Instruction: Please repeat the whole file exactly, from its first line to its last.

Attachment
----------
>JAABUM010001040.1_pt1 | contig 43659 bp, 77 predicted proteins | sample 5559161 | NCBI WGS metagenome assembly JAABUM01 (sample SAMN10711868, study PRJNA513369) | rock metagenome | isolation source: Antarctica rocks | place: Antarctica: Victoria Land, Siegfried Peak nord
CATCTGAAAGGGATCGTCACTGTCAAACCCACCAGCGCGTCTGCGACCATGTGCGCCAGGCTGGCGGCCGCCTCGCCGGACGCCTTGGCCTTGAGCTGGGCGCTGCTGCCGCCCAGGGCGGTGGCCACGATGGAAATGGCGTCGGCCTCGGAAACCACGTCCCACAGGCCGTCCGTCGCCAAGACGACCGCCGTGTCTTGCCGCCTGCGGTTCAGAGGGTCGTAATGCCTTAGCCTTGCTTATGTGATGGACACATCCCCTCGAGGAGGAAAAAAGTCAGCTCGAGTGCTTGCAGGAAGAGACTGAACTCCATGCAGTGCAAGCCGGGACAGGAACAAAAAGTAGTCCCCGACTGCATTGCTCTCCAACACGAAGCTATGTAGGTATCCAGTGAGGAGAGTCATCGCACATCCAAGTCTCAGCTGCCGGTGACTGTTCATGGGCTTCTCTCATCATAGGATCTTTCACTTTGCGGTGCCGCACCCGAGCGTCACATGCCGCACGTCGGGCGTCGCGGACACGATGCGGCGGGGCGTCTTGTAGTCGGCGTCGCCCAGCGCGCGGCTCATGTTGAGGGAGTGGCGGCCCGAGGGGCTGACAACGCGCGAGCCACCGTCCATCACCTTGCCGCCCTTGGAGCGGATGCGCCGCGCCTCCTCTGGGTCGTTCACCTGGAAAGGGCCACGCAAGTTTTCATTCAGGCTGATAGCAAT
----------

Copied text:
>JAABUM010001040.1_pt1 | contig 43659 bp, 77 predicted proteins | sample 5559161 | NCBI WGS metagenome assembly JAABUM01 (sample SAMN10711868, study PRJNA513369) | rock metagenome | isolation source: Antarctica rocks | place: Antarctica: Victoria Land, Siegfried Peak nord
CATCTGAAAGGGATCGTCACTGTCAAACCCACCAGCGCGTCTGCGACCATGTGCGCCAGGCTGGCGGCCGCCTCGCCGGACGCCTTGGCCTTGAGCTGGGCGCTGCTGCCGCCCAGGGCGGTGGCCACGATGGAAATGGCGTCGGCCTCGGAAACCACGTCCCACAGGCCGTCCGTCGCCAAGACGACCGCCGTGTCTTGCCGCCTGCGGTTCAGAGGGTCGTAATGCCTTAGCCTTGCTTATGTGATGGACACATCCCCTCGAGGAGGAAAAAAGTCAGCTCGAGTGCTTGCAGGAAGAGACTGAACTCCATGCAGTGCAAGCCGGGACAGGAACAAAAAGTAGTCCCCGACTGCATTGCTCTCCAACACGAAGCTATGTAGGTATCCAGTGAGGAGAGTCATCGCACATCCAAGTCTCAGCTGCCGGTGACTGTTCATGGGCTTCTCTCATCATAGGATCTTTCACTTTGCGGTGCCGCACCCGAGCGTCACATGCCGCACGTCGGGCGTCGCGGACACGATGCGGCGGGGCGTCTTGTAGTCGGCGTCGCCCAGCGCGCGGCTCATGTTGAGGGAGTGGCGGCCCGAGGGGCTGACAACGCGCGAGCCACCGTCCATCACCTTGCCGCCCTTGGAGCGGATGCGCCGCGCCTCCTCTGGGTCGTTCACCTGGAAAGGGCCACGCAAGTTTTCATTCAGGCTGATAGCAAT